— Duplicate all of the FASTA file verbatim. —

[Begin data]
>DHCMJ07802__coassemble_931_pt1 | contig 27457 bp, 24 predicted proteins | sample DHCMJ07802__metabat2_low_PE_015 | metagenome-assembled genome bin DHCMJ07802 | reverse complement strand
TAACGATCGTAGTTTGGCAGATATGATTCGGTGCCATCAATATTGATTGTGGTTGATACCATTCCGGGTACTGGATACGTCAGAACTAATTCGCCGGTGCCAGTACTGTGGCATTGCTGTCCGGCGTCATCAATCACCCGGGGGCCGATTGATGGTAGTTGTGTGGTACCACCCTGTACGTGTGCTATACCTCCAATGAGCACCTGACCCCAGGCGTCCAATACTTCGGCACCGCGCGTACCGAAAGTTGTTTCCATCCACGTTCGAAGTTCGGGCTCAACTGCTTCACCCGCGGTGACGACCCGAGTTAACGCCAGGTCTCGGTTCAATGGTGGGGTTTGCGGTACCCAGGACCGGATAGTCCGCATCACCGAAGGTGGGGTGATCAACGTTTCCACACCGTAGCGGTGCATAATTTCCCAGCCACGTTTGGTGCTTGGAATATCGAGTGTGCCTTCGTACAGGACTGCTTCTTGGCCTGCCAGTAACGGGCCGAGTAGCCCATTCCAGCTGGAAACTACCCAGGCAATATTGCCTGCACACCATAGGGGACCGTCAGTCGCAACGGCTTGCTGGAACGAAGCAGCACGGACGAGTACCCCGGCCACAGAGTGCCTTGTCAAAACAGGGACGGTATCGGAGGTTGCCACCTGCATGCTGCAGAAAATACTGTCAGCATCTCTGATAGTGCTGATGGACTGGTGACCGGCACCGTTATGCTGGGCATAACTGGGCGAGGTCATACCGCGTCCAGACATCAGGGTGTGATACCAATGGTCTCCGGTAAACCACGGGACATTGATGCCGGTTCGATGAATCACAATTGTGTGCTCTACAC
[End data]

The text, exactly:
>DHCMJ07802__coassemble_931_pt1 | contig 27457 bp, 24 predicted proteins | sample DHCMJ07802__metabat2_low_PE_015 | metagenome-assembled genome bin DHCMJ07802 | reverse complement strand
TAACGATCGTAGTTTGGCAGATATGATTCGGTGCCATCAATATTGATTGTGGTTGATACCATTCCGGGTACTGGATACGTCAGAACTAATTCGCCGGTGCCAGTACTGTGGCATTGCTGTCCGGCGTCATCAATCACCCGGGGGCCGATTGATGGTAGTTGTGTGGTACCACCCTGTACGTGTGCTATACCTCCAATGAGCACCTGACCCCAGGCGTCCAATACTTCGGCACCGCGCGTACCGAAAGTTGTTTCCATCCACGTTCGAAGTTCGGGCTCAACTGCTTCACCCGCGGTGACGACCCGAGTTAACGCCAGGTCTCGGTTCAATGGTGGGGTTTGCGGTACCCAGGACCGGATAGTCCGCATCACCGAAGGTGGGGTGATCAACGTTTCCACACCGTAGCGGTGCATAATTTCCCAGCCACGTTTGGTGCTTGGAATATCGAGTGTGCCTTCGTACAGGACTGCTTCTTGGCCTGCCAGTAACGGGCCGAGTAGCCCATTCCAGCTGGAAACTACCCAGGCAATATTGCCTGCACACCATAGGGGACCGTCAGTCGCAACGGCTTGCTGGAACGAAGCAGCACGGACGAGTACCCCGGCCACAGAGTGCCTTGTCAAAACAGGGACGGTATCGGAGGTTGCCACCTGCATGCTGCAGAAAATACTGTCAGCATCTCTGATAGTGCTGATGGACTGGTGACCGGCACCGTTATGCTGGGCATAACTGGGCGAGGTCATACCGCGTCCAGACATCAGGGTGTGATACCAATGGTCTCCGGTAAACCACGGGACATTGATGCCGGTTCGATGAATCACAATTGTGTGCTCTACAC